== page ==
I’ve rarely seen Schwartz in non-obnoxious mode. I didn’t even realize he was capable. It’s kind of nice. And Sam and Mollie are kind of cute together, in a way that makes you want to pull for them, even when it feels like the wrong horse to bet on. Flashbacks reveal both the good times and the bad – because no relationship has ups without downs. Perfection is a fallacy, although it’s exactly that kind of perfection that’s usually sold in rom-coms: guys who aren’t afraid of intimacy, who don’t struggle to communicate, who convey their passion with grand, romantic gestures. But Happy Anniversary is the kind of rom-com we need: one that teaches us to value the idiosyncrasies that make a couple special, perfectly imperfect for each other. “Knowing” is hard. Trusting is hard. Having in faith in someone else is hard. Forever is hard. So good fucking luck.

 

The Heyday of the Insensitive Bastards

Seven stories. Self-contained, based on short stories from Robert Boswell’s collection. They have some commonalities, I suppose: toeing the line between fantasy and reality, or the gray area between memory and what really happened. Inventing shit when we’re young and have no experience. Blurring reality when we’re old and looking back. Life is bittersweet. We’re all bastards sometimes. It just depends on the day.

Conrad (James Franco) identifies his father’s dead body and is comforted by his death, comforted by the fact that he wasn’t the only one his father wanted to kill.

Paul (Jim Parrack) goes home to visit his father, whom he barely recognizes. Dementia has taken him further and further away from the man he used to be. All that seems to be left is his meanness, and even knowing it’s the product of disease doesn’t quite mitigate it. It cuts particularly close to home when it involves Paul’s ex wife (Natalie Portman) and the kid who looks disturbingly just like him.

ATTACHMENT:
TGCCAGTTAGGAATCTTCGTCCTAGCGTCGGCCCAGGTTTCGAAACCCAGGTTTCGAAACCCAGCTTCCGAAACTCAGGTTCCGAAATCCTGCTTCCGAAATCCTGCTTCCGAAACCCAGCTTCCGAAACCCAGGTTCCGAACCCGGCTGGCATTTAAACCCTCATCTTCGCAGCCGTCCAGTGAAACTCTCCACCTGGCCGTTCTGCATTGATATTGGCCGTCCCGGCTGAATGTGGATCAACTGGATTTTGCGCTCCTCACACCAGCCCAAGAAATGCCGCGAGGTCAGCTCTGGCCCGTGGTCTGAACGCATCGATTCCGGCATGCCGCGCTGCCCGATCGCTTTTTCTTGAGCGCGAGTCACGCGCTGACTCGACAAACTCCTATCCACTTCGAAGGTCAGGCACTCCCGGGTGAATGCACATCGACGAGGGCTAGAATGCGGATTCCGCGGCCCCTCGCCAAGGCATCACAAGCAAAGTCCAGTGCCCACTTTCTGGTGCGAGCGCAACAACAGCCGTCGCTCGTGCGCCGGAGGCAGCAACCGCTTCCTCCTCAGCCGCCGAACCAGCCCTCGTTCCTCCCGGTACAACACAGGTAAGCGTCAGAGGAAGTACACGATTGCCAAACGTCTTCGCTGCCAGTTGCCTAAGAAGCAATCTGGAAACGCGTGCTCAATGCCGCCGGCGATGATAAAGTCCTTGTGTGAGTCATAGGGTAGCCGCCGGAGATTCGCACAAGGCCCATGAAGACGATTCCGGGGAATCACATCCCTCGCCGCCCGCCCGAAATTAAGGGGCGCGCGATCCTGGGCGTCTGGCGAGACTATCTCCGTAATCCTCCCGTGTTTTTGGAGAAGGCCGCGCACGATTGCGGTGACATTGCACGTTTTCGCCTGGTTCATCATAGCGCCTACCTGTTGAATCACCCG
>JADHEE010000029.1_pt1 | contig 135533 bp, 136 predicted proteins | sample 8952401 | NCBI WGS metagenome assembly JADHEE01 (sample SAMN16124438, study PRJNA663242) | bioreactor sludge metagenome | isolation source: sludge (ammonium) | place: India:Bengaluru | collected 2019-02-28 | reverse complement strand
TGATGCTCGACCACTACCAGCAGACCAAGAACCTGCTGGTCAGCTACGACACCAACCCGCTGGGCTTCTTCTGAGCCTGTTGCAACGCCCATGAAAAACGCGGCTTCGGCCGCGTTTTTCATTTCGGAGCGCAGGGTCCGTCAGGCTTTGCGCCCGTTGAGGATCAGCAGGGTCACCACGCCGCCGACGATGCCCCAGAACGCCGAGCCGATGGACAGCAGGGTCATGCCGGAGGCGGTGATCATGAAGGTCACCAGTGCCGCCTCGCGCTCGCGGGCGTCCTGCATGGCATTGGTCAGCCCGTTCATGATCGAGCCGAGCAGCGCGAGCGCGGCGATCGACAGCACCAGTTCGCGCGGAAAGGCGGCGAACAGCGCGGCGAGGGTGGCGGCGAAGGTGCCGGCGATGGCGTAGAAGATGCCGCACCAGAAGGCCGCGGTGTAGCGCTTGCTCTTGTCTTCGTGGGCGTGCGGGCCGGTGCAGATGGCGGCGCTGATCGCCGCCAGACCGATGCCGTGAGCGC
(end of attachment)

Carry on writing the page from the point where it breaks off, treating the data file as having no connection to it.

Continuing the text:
Monica (Kristen Wiig) is a single mother who works as a maid. She gets through the day by fantasizing about using her wealthy clients’ lives as inspiration for the writing that will make her rich and famous one day.

A huge cast, including Kate Mara, Amber Tamblyn, Thomas Mann, Matthew Modine, Rico Rodriguez, Tony Cox, Jimmy Kimmel, and Keir Gilchrist assembles to pull this thing together, along with more than 7 writers and more than 7 directors. The stories are not uniformly good, or uniformly  memorable, and though I enjoyed some, I don’t think they really mean much as a whole.

 

 

People You May Know

It’s hard to describe someone as a “luddite” when their profession literally involves photoshop, and yet the synopsis of People You May Know boldly do just that to their lead character, Jed. Jed simply isn’t interested in social media. But a stranger in a bar tells him she’d never date someone she couldn’t Google, so he throws all of his values and deeply held beliefs out the window and we’re treated to a tension-filled scene in which he hovers his cursor over the sign-up button of several social media sites. The next day he proudly tells a millennial in a coffee shop that he’s on Facebook and she welcomes him to the future. Already I’m cringing: a film about social media obsession doesn’t even know that Facebook is so 2008.

Jed puts his photoshop skills to good use and his friends are impressed by the people-you-may-know-ss2.jpgglamourous lifestyle shots he’s faking. But the millennial offers to do for him what she does best – make people famous on social media. It’s weird that a guy who prided himself on “keeping things real” is now spreading lies and watching them go viral.

This movie stars people you don’t know – Nick Thune, Halston Sage, Kaily Smith Westbrook. They’re okay. None of them are charismatic enough to transcend the fact that they’re playing people who actually eat Hawaiian pizza. Don’t worry. The actors may not be heavy weights, but what is quite heavy is the handedness with which the message here is preached. Just be yourself, guys! Don’t compare yourself to others! Nobody is their real self on Facebook! But in the end they save the world with a hashtag. A hashtag! #truthfultuesday. Get with it.

Actually, the lesson learned is quite embarrassing. He forgets to photoshop his arms back in and his dirty little secret is revealed. Of course an angry mob of Instagrammers comes at him with pitchforks. It’s pretty cringe-worthy but the film doesn’t pause for one second to really consider these lives lived online. It’s very superficial, which in theory is what they’re yammering on about, but clearly have not internalized. Swipe left.